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- Sony's prepping 4K camcorders for the masses—but are the masses ready?
Sony's prepping 4K camcorders for the masses—but are the masses ready?
Our First Take
In its push for 4K everything, Sony has gone and introduced a new 4K camcorder. The FDR-AX1(MSRP $4499.99)—or, as it's bound to be known at first, the 4K Handycam—is a watershed product. Aimed at prosumers, this is the first all-in-one solution for 4K content production for under $5000.
Even though this isn't exactly the kind of camera suited for weekend soccer games or your vacation in Cancun, it's a necessary first step towards the new higher-definition world Sony's envisioned for all of us. With a brand-new codec, dual (proprietary) memory card slots, and a pro-style body, the 4K Handycam certainly isn't going to be confused with a Flip anytime soon.
But with a new faster form of memory on the market, 4K displays invading homes, and editing tools catching up with the format, it seems as though 4K has finally arrived. Is the FDR-AX1 the model that will push it over the edge?
Design & Usability
Big, with a button for everything.
Covered from lens to battery in switches and buttons, the "Handycam" label on the FDR-AX1 may seem out of place. It well might be, though Sony does have to make the distinction between something like the AX1 (and it's 1080/30p predecessor, the FDR-AX2000) and serious professional workhorse cameras like Sony's F65. Either way, the AX1 clearly means business, and its suite of manual controls and advanced settings will require a studied hand to get the most out of the camera.
If you're not using the 4K Handycam on a tripod or stabilized mount, the easiest way to shoot with it is with the handstrap on the right side. We found it to be a pinch on the heavy side when holding it with one hand. Within reach of the strap is a large, variable zoom rocker and a record button for your thumb, surrounded by a power switch.
The handle on the top of the 4K Handycam has record and zoom controls built into it. Fiip open the tiny LCD and you'll find an array of other controls for the menu system. Along the left hand side of the camcorder are the rest of the controls. There's a slider for the built-in ND filter, audio controls (underneath a clear hard plastic cover, so they don't get jostled accidentally), custom buttons, a focus toggle, white balance controls and more.
Ports are lined up neatly on the back of the camcorder. Inexplicably, the 4K Handycam comes with component out, with only one HDMI. There's a headphone jack, XLR mic jacks, and a couple of options for flash storage. Since 4K needs plenty of bandwidth, the FDR-AX1 sports two XQD card slots as well as a typical SD card slot. But, beware, the SD card slot can only record 1080p video, not 4K. The investment in XQD cards is certainly something to consider, but Sony is bundling a 32GB card with the AX1 and prices have come down somewhat since the format debuted with Nikon's flagship professional DSLR, the D4.
Enough for pros, too much for consumers?
Even though Sony makes mention of the consumer-level price on the 4K Handycam, it's not going to take off with that crowd. Here's a tip to figure out whether or not a camcorder is for consumers: is there a "zebra" button on the side? If so, you're holding a prosumer or pro camera. Which is exactly what this is.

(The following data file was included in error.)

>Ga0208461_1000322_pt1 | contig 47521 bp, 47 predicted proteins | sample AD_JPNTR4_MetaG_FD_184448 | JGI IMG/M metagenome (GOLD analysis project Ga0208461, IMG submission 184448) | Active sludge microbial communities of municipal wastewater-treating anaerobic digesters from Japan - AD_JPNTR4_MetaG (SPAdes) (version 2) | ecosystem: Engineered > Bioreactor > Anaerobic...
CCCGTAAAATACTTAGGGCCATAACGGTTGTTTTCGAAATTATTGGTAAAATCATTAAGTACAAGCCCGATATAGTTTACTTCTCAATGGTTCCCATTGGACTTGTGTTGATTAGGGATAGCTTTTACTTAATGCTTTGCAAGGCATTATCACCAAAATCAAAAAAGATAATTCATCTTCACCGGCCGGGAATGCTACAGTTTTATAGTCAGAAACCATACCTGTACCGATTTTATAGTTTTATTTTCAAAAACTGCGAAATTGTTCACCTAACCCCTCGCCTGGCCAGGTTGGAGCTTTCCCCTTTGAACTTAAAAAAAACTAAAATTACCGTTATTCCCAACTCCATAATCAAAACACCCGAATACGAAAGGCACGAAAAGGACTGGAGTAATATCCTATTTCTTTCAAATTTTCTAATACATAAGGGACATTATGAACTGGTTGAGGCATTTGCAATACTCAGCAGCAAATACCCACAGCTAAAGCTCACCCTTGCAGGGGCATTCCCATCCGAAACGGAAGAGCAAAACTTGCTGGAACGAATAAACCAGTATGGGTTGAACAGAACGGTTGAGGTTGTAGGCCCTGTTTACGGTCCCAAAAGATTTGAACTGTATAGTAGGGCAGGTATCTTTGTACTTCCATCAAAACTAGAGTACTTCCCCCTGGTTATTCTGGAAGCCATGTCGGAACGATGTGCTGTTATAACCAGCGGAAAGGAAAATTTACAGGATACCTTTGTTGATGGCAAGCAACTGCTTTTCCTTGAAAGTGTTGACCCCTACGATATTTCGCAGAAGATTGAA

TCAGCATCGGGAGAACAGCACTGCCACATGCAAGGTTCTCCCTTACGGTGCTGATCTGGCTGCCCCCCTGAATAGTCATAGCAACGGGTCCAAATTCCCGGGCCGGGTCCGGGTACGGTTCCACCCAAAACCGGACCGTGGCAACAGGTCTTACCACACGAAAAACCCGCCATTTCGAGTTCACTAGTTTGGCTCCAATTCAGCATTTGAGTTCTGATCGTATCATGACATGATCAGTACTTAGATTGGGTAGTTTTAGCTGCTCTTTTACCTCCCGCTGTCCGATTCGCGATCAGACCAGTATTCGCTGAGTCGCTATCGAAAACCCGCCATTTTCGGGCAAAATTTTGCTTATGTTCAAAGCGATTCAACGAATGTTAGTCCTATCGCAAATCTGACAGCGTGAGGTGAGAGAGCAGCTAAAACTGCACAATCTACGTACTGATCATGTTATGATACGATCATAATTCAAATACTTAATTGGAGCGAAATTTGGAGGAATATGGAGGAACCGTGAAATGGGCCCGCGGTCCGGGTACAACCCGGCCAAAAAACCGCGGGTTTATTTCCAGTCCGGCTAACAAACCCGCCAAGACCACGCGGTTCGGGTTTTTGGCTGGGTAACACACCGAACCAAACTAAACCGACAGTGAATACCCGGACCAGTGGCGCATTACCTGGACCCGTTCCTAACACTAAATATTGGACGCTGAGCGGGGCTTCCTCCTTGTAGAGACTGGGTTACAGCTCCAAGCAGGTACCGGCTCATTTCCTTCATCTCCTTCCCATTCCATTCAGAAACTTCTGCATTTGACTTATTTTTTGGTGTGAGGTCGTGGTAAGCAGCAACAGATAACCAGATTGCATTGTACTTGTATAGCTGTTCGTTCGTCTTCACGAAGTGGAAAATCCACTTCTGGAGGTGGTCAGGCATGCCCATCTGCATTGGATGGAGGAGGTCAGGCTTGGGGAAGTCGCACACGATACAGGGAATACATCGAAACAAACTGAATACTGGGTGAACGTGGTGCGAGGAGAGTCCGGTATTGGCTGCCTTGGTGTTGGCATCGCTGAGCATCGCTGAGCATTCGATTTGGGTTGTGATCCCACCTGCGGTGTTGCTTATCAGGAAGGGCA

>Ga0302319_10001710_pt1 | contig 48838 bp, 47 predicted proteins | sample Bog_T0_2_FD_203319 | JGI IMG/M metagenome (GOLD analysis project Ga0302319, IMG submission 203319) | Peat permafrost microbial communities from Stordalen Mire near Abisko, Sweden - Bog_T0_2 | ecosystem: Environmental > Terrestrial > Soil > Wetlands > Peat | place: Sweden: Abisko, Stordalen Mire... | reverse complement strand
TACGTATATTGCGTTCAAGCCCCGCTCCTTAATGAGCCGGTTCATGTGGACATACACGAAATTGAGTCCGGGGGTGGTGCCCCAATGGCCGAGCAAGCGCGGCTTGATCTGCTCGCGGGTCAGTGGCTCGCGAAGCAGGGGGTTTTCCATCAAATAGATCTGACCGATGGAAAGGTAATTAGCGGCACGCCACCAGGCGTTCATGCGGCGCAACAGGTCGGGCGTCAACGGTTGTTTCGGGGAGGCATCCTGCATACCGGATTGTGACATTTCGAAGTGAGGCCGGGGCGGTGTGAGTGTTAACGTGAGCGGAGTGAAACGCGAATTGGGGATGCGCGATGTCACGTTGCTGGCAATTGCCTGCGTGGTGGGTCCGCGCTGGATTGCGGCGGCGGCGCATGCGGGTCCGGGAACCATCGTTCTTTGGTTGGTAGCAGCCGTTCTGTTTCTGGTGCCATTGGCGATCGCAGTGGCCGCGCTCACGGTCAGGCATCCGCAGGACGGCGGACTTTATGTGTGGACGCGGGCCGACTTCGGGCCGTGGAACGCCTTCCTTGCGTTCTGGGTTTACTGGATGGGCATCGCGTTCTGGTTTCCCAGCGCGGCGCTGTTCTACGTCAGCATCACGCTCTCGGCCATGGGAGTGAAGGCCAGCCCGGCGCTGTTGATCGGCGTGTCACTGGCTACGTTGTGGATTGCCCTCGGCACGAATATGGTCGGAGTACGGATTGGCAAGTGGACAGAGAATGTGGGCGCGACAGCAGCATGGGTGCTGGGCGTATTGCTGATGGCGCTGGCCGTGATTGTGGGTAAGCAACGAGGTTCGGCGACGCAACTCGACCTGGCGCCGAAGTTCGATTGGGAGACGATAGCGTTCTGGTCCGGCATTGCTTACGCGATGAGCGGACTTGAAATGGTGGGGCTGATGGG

The 4K Handycam utilizes a 20x optical zoom lens, with a maximum aperture of f/1.6-3.4. The camera also has a 3-level ND filter built-in, making this a great camera for all kinds of lighting conditions. The camera's software can suggest a level of ND intensity if desired, or you can control it manually.
When shooting at its max resolution, the 4K Handycam encodes using XAVC S, a format which uses existing MP4/H.264 compression along with Linear PCM audio compression. It's a fairly efficient codec, enabling a rate of around 1 hour of 4K footage for every 32GBs of XQD flash storage. For comparison's sake, we've been told that a 64GB card using Sony's full XAVC 4K codec will only manage around 15 minutes of footage at 60p. Of course, XAVC nets you full 4-2-2 chroma subsampling, while XAVC S is limited to 4-2-0.
One interesting detail has to do with the 4K Handycam's HDMI implementation. Since this camera was developed by Sony before the HDMI 2.0 standard was ratified, it can only output 4K/60p footage to Sony's Bravia 4K televisions. But, fear not, Sony has plans to issue a firmware update to the 4K Handycam down the road so it can play nicely with all the new HDMI 2.0 4K devices soon to hit the market.
We're keeping an eye on this one.
The 4K Handycam almost can't be called a Handycam. Not only does it offer all the bells and whistles of a high-end camcorder, it also uses an expensive, up-and-coming storage standard and a brand new recording format. This isn't a video camera for people who like to play it safe, but it might just appeal to videographers who like to take a walk on the cutting-edge side. Proprietary memory, a pared down version of a brand new codec, and promises of future firmware upgrades to mesh with third-party products that aren't on the market yet. Welcome to early adoption.
We also can't help but think that after truly disruptive cameras like the Blackmagic's Cinema Camera or their promised Production Camera, Sony's traditional approach might fall on deaf ears. The idea of having to wait for yet another new memory format to continue dropping in price rings like something from 2003.
We're looking forward to putting this camcorder through its paces properly when it arrives in our labs, but for now, we're curious what types of videographers will gravitate towards the 4K Handycam's package. 4K is still in its infancy, but Sony is certainly hoping this relatively affordable camera will be the toe in the water for many shooters when it debuts later this year.